Bo Burnham in Inside


This week in streaming: Bo Burnham goes ‘Inside’ and ‘Cruella’ panders

Plus: The ‘Friends’ reunion produces a Matt LeBlanc meme.


Audra Schroeder

Internet Culture

Hello! Every week, our internet culture staff will discuss the world of streaming entertainment in this newsletter. In this week’s edition:

  • Is Bo Burnham OK?
  • Cruella and queer representation
  • Friends reunion turns Matt LeBlanc into a meme 

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bo burnham in inside


Bo Burnham’s Inside looks into the void

After watching Bo Burnham’s new Netflix special, Inside, I apparently had the same reaction as a lot of people: Is Bo Burnham OK?

Am I? Is anyone??

Vulture’s Jesse David Fox called the special “standup comedy of menace,” and he’s onto something. Elsewhere, someone changed the genre on the special’s landing page to say “horror.” Burnham’s musical comedy has always been awkward but self-aware, silly but resonant. Inside certainly feels haunted.  

It was shot during the pandemic—in the same room where his 2016 special Make Happy ends—so that might explain the funny feelings. Burnham says late in the 90-minute special that he quit doing live comedy five years ago because of panic attacks but decided in January 2020 that he was ready again. He attempts to get back into his material but deploys changing aspect ratios, experimental lighting, and non-chronological order to slowly disorient. 

Burnham moved behind the camera for 2018’s Eighth Grade, perhaps as a way to step out of the spotlight. He was one of the first big creators on YouTube, and, at one point, he literally looks back at his teenage self. As critic Jourdain Searles wrote on Twitter: “I feel like we all love him so much because it’s so rare for someone to be youtube famous for very long without totally getting lost in fan adoration and/or conflict.” 

There is some conflict: He directs ire at the full-service internet that exists now. He mirrors versions of self and genre online, parodying outdated reaction videos and Instagram aesthetics, and the urge to explain and comment on everything. At certain points, he just projects iterations of himself, like so many open tabs. 

Most essentially, he wonders why he’s even making the special, and who he’s trying to make laugh. And then the special becomes the thing he doesn’t want to finish, because that means facing reality.

That’s just one of Inside‘s many “I’m in this photo and I don’t like it” moments. There have been so many movies and TV shows set during a pandemic we’re still in, attempting to dramatize and monetize the moment. Inside just wants to know who else feels like shit.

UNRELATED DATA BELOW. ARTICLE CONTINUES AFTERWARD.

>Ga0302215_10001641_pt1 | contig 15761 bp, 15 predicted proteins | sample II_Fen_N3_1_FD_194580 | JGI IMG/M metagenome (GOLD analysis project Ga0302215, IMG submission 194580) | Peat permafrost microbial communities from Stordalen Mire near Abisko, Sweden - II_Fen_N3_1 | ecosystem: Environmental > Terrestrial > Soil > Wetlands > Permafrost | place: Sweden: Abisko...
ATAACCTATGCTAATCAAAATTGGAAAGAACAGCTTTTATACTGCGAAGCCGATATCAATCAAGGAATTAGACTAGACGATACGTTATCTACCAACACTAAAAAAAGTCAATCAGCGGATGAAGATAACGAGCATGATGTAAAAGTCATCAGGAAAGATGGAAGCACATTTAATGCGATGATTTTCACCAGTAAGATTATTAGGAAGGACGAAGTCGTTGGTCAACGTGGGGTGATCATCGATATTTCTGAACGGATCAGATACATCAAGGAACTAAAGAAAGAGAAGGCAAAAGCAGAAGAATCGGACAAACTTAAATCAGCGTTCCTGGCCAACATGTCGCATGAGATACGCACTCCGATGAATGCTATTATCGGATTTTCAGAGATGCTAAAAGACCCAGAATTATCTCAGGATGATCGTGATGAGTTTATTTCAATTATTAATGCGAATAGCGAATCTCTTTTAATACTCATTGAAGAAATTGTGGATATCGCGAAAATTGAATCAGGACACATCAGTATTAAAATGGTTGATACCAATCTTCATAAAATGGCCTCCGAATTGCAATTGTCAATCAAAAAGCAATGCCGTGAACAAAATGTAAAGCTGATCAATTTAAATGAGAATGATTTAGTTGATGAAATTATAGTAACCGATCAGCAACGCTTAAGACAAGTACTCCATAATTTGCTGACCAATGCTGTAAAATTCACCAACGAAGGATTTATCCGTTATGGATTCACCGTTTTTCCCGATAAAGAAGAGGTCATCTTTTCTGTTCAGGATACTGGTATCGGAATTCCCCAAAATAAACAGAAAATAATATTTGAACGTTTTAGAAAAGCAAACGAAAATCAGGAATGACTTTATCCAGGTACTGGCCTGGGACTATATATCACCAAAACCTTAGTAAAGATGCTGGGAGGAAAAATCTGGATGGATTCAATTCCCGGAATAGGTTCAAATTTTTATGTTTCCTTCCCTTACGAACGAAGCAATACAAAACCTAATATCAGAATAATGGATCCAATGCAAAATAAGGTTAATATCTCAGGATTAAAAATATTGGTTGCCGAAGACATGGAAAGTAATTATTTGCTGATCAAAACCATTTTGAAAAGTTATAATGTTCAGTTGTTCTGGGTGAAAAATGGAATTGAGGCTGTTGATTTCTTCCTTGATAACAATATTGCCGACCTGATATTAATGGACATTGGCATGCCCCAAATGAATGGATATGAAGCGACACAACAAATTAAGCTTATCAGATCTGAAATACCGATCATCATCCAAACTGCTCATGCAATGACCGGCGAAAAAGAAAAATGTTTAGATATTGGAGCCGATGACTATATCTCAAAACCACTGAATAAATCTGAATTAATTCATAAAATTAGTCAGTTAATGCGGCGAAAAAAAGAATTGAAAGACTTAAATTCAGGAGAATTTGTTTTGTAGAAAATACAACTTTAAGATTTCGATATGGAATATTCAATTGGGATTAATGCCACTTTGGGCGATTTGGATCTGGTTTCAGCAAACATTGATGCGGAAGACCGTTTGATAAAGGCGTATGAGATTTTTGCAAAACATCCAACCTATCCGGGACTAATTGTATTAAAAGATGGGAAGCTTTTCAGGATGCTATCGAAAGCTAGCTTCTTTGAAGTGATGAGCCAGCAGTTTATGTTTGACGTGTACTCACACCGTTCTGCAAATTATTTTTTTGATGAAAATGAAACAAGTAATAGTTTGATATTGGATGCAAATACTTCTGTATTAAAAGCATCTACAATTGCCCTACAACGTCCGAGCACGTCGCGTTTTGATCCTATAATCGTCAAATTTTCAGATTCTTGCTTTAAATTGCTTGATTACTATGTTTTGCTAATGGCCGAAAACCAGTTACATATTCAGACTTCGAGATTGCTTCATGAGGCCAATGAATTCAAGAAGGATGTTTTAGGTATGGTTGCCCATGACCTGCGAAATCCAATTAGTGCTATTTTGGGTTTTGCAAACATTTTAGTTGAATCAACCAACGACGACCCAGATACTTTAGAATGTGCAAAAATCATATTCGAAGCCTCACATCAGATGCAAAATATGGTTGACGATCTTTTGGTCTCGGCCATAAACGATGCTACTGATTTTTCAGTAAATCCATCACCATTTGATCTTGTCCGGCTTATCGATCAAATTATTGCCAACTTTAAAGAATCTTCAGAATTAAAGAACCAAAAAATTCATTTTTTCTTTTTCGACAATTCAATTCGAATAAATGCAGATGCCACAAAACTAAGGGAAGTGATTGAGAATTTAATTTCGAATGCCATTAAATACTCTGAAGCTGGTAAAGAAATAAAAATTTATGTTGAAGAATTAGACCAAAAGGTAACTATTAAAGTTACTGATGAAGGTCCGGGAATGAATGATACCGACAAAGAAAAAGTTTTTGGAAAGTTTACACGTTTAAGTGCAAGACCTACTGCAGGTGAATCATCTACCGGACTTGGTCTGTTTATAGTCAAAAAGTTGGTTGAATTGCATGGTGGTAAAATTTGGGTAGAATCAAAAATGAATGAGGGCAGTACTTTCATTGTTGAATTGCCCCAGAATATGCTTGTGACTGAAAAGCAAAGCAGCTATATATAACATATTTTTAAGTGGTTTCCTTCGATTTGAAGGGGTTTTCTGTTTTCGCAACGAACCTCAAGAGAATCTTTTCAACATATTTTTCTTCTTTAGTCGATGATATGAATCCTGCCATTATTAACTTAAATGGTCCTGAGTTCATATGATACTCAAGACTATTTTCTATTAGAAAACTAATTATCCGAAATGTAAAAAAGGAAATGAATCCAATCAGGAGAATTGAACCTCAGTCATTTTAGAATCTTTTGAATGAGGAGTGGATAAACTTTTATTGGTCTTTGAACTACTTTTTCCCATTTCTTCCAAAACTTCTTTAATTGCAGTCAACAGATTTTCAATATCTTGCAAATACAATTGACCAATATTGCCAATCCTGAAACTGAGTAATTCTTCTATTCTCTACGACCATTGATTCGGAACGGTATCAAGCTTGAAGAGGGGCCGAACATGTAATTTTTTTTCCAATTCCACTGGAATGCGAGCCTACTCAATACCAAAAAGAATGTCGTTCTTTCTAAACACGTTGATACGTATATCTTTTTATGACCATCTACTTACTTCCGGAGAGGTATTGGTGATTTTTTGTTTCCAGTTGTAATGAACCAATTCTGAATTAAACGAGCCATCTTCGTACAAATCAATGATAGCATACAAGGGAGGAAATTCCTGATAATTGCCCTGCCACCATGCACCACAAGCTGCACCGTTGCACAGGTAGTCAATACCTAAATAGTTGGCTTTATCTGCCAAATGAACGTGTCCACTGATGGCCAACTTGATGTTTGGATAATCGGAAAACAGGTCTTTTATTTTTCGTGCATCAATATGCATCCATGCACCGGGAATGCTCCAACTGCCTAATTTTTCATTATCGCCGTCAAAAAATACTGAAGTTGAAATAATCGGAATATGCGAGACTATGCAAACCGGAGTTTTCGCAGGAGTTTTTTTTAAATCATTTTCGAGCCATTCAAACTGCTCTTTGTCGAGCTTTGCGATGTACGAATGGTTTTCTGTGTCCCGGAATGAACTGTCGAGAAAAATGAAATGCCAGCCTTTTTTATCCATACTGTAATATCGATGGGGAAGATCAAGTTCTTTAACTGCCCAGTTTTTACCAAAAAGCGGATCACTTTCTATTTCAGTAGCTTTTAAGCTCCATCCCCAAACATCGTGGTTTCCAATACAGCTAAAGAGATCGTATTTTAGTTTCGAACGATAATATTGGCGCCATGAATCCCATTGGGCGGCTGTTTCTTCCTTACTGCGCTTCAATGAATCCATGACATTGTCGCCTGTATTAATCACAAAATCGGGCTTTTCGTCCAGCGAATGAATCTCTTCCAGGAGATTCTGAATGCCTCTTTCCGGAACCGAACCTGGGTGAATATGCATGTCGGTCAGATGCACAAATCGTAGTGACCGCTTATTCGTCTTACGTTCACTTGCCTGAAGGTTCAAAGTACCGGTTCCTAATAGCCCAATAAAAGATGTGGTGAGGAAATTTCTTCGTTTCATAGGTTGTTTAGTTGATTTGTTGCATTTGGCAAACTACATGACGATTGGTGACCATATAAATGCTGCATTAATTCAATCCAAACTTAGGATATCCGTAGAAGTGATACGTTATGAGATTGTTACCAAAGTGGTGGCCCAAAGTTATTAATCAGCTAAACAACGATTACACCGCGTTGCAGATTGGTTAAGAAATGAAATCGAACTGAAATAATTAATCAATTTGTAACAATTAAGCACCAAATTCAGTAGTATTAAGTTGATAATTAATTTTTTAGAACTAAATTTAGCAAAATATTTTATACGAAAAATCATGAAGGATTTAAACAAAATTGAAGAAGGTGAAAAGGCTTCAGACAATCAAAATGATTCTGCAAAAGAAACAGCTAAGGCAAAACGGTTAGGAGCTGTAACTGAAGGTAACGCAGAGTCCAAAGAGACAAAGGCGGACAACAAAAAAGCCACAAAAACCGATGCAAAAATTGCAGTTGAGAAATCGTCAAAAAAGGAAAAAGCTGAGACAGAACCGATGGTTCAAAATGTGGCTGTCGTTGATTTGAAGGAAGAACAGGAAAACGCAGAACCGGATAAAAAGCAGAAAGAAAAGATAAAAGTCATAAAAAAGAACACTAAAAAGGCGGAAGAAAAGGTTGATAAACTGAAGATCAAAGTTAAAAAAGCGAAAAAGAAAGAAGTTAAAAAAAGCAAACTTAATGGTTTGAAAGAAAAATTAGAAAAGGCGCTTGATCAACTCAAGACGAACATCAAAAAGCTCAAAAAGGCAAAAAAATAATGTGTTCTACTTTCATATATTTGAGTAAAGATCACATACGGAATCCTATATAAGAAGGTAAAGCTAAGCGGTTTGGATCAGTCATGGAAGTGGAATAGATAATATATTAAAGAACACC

Audra Schroeder, Senior Writer

Emma Stone as Cruella


Cruella proves that Disney has a long way to go with queer representation

Sometimes it feels like we’ll never escape the discourse around Disney‘s “first” gay character. As Dani Di Placido pointed out in Forbes last week, we’ve already seen seven (debatable) firsts already, including a blink-and-you’ll-miss-them couple in The Rise of Skywalker and Josh Gad’s infamous role in Beauty and the Beast. Now, there’s Artie in Cruella.

According to actor John McCrea (who starred in the drag musical Everybody’s Talking About Jamie), Artie was originally envisioned as a drag queen but wound up with a David Bowie-era glam-rock aesthetic instead. He’s a minor figure in the story, running a vintage clothing store in London. And while the film doesn’t directly state that he’s queer, it’s pretty clear from his mannerisms and a conversation he has with Cruella, when she asks how people react to his appearance.

“Some abuse and insults,” Artie quips. “But I like to say that ‘normal’ is the cruelest insult of them all.”

The “first gay character” cycle is partly fueled by Disney’s own PR campaigns, based around the idea that queer representation is uniquely impactful in a Disney movie. Considering Disney’s ubiquity as a brand, that’s arguably true for children’s entertainment.

But it’s absurd to suggest that Artie is meaningful representation. He follows a stereotype we’ve seen in numerous mainstream films already: a flamboyantly dressed gay man whose sexuality is rendered coyly apolitical and irrelevant. He exists to help the protagonist have a makeover. 

Complicating the issue, he appears in a specific setting (1970s London) where many straight men were adopting androgynous fashion choices and elements of queer culture. So he remains in the realm of plausible deniability. 

Gavia Baker-Whitelaw, Staff Writer

Matt LeBlanc in Friends reunion


Matt LeBlanc gave us a viral Friends reunion meme

The Friends reunion special was released on HBO Max last week, serving up nostalgia and a version of Matt LeBlanc—who played Joey on the series—that Irish Twitter has turned into a meme.

A couple of screengrabs from the 104-minute special of LeBlanc sitting on a couch while talking to the rest of the cast went viral on Twitter over the weekend. Essentially, he looks like someone’s dad or uncle, between the posture and his striped button-down short-sleeved shirt. People began sharing the images with a line of dialogue, creating a new, endearing Friends character.

“Every Irish family has at least one of those uncles or great uncles -extreme salt of the Earth characters, full of dry wit and just a drop of cynicism,” @noclarity74 wrote.

Brooke Sjoberg, Contributing Writer

Now Playing: “Hands Up (Eyes on Me),” Bo Burnham

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The Daily Dot